In cheekiest post-punk form, the first album by Horsegirl, a trio from Chicago, sports a title that sounds like a dry textbook and an instrumental called “The Guitar Is Dead 3.” And even more sardonically, that track is built around solemn piano chords—because, after all, the guitar is dead, right?
Not in the revived world of indie, it isn’t. From early Parquet Courts up through Dry Cleaning, Wet Leg, England’s Black Midi, and Amsterdam’s Pip Blom, what was once called college-rock back in the day has slithered back. Once again, we’re again hearing records built around prickly guitars, live drums and deadpan or insouciant singers. Horsegirl’s earliest singles, like 2019’s “Forecast” and 2020’s “Sea Life Sandwich Boy” and “Ballroom Dance Scene,” had the wafting-ethereal vibe down cold. But last year’s magnificent homage to their hometown, “Billy,” kicked up their sound a grimy notch, complete with singer-guitarists Nora Cheng and Penelope Lowenstein singing different verses simultaneously.
Versions of Modern Performance picks up where “Billy” left off, running through the modern-indie checklist in the process. Guitars where you can practically hear the picks scraping against the strings, unlike the processed-sounding instruments in modern pop? Check. Guttural bass lines that swoop up and down with counterpoint melodies? Done. Voices half-buried in a cavernous mix, singing elliptical lyrics or, in one case, name-checking Tom Verlaine and Patti Smith’s first album? Mission accomplished. An overall, heady vibe that you’re standing in a crammed basement club circa 1993, immersed in beautiful sonic squalor? Yep.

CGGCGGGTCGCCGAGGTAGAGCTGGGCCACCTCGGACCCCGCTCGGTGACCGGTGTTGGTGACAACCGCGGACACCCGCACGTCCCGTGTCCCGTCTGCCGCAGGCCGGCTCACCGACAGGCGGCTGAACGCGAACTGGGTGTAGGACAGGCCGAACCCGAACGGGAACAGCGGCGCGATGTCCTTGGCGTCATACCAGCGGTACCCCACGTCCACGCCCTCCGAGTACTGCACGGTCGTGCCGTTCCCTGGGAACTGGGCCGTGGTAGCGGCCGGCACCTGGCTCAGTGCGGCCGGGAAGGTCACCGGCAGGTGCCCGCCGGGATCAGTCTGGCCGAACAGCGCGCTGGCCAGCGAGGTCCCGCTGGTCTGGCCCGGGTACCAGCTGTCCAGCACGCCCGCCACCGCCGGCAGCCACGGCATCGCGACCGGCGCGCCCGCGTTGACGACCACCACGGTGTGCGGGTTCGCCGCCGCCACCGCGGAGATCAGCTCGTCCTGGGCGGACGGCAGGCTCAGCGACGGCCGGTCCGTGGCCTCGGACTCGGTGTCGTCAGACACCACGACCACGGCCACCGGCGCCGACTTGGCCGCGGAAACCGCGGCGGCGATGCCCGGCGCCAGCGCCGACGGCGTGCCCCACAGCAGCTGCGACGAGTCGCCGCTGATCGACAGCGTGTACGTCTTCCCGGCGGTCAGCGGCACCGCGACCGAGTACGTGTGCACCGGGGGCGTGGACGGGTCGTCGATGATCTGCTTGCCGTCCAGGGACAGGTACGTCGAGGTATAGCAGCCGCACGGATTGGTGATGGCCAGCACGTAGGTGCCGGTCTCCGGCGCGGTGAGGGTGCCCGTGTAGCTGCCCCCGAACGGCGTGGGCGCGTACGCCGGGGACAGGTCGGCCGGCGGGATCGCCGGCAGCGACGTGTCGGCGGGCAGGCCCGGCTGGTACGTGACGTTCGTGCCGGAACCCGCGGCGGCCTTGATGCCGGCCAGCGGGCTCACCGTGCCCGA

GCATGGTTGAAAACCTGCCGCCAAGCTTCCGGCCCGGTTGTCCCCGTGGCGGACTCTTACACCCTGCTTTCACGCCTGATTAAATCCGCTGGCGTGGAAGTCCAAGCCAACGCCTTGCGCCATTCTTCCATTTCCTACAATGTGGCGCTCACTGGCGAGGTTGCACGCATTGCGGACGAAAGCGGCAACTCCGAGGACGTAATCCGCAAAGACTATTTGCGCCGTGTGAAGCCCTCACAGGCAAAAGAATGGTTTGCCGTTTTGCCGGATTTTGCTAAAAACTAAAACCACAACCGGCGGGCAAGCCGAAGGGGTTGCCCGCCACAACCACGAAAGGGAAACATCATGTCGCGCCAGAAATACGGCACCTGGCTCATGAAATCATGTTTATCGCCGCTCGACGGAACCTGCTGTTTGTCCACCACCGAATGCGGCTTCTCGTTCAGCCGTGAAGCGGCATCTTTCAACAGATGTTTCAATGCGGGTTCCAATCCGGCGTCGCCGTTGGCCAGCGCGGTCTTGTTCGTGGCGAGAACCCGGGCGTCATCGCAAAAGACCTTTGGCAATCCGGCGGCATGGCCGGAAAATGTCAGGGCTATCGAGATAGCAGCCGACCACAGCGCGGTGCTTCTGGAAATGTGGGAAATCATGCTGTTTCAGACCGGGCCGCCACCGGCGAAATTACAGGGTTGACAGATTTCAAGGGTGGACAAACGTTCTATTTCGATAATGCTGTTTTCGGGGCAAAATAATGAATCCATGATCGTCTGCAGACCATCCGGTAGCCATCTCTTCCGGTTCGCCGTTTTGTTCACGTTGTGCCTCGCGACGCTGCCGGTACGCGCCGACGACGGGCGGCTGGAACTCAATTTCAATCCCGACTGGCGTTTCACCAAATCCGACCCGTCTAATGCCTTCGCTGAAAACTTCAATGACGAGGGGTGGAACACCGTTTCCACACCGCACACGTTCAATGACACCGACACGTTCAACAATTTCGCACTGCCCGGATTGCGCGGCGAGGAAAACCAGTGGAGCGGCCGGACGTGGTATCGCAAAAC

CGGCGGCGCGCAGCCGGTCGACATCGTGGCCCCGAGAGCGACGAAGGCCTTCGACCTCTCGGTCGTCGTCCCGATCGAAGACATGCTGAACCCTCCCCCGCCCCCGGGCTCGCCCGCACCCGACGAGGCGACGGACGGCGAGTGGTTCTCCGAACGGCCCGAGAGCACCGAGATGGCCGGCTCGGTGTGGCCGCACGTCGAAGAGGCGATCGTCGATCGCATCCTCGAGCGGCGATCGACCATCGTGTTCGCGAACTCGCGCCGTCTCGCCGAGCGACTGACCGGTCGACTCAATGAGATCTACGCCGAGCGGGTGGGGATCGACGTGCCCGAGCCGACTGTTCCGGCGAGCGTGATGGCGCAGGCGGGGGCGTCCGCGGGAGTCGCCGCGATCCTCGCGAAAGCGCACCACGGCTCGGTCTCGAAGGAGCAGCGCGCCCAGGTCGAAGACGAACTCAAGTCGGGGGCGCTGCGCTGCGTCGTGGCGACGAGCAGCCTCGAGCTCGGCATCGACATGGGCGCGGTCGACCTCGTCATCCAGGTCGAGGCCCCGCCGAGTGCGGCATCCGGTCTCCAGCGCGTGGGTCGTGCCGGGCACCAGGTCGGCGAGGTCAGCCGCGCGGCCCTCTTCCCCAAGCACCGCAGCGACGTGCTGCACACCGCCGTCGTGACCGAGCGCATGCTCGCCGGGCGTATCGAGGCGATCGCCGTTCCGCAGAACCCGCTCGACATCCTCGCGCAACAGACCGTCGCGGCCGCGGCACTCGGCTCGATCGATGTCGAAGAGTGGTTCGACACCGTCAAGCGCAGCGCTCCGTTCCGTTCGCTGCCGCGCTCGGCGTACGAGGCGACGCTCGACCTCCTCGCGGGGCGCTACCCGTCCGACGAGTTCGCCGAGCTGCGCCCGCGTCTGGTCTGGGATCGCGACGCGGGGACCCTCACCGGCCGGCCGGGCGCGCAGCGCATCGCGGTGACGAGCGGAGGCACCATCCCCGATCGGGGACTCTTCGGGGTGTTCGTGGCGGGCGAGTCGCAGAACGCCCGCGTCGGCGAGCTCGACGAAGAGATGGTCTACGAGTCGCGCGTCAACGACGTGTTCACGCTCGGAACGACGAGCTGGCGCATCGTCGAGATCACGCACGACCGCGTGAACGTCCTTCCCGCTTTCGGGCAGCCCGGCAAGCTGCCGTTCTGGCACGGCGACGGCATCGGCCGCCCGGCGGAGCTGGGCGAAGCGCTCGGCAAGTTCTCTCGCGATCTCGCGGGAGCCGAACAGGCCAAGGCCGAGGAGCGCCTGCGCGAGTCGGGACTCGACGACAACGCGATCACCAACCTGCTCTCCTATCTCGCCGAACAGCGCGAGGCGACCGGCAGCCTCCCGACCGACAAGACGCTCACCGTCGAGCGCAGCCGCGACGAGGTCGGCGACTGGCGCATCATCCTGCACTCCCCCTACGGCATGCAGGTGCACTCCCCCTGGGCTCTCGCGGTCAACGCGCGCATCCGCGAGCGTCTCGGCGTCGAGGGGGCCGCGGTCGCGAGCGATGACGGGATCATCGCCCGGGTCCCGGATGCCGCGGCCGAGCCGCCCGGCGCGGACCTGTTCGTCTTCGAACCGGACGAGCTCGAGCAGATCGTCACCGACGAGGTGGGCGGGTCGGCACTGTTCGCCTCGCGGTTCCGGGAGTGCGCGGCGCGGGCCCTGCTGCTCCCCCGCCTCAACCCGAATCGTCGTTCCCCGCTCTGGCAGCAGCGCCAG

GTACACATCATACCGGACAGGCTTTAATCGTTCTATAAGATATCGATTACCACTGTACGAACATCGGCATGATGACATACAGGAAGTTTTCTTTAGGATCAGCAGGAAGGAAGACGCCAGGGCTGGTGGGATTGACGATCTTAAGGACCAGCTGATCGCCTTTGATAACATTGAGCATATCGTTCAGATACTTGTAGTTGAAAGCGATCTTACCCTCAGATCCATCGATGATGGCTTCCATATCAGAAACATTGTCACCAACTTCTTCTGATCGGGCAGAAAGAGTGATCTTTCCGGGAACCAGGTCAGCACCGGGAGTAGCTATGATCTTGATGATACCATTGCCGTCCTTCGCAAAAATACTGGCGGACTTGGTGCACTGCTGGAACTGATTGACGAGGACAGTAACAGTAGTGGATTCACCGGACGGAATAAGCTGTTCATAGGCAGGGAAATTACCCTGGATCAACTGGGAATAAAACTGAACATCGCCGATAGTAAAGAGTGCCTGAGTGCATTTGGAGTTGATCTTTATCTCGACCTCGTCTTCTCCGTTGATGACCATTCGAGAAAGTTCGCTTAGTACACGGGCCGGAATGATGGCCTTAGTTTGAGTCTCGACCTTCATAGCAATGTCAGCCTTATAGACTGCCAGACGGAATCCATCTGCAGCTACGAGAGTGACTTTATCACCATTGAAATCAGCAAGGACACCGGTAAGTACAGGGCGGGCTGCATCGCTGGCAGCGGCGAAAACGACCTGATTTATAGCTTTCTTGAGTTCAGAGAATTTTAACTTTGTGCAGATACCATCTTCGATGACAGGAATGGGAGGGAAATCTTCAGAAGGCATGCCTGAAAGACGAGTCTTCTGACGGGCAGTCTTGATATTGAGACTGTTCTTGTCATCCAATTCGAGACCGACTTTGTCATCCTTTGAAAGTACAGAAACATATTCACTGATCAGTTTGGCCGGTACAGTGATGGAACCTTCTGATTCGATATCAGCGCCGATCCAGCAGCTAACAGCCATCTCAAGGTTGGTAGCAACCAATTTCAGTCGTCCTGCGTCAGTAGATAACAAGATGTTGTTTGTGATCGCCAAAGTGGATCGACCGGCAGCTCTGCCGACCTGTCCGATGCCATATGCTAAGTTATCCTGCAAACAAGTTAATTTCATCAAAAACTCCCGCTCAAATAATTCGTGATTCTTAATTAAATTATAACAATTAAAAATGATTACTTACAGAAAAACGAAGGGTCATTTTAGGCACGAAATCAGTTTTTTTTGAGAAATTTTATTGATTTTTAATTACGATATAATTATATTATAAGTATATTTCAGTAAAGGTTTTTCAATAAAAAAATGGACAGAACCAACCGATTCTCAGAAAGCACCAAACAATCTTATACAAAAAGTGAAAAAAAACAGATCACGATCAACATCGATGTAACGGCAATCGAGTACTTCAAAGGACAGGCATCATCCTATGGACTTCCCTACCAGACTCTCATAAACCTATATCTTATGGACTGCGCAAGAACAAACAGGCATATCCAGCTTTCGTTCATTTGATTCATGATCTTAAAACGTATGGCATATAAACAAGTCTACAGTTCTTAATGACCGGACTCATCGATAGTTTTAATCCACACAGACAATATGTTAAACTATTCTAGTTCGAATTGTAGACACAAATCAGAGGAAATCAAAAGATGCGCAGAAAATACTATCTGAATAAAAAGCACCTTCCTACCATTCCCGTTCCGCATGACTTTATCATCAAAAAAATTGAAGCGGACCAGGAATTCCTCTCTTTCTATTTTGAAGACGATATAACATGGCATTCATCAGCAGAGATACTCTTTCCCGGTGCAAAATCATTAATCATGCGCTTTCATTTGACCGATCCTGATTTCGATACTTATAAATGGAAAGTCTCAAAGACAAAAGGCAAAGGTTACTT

But in many ways, any similarities with Horsegirl’s peers end there. They aren’t just serious about providing CPR to an old genre; they’re just serious, period. There’s nothing cute or even borderline-novelty about the thunderous “Dirtbag Transformation (Still Dirty),” with its suggestions of a broken family, or the equally uncompromising “Option 8,” with its creepy lines like “I’m on the run from the severed leg of my son.” On “Beautiful Song,” the instruments tumble over themselves, as if on the verge of chaos, before the trio, which also includes drummer Gigi Reece, pulls the song back from the brink. Others may done it before, but that sound remains utterly hypnotic after all these years.
Versions of Modern Performance doesn’t just revive a certain sound; it revives the idea of mystery and tension in rock & roll. As they ask in “Option 8,” “Who’s to say when all the roofs will cave in again?” Rock hasn’t asked itself these sorts of questions in a while, and Horsegirl are there to bring them up again and let the answers linger bewitchingly in the air.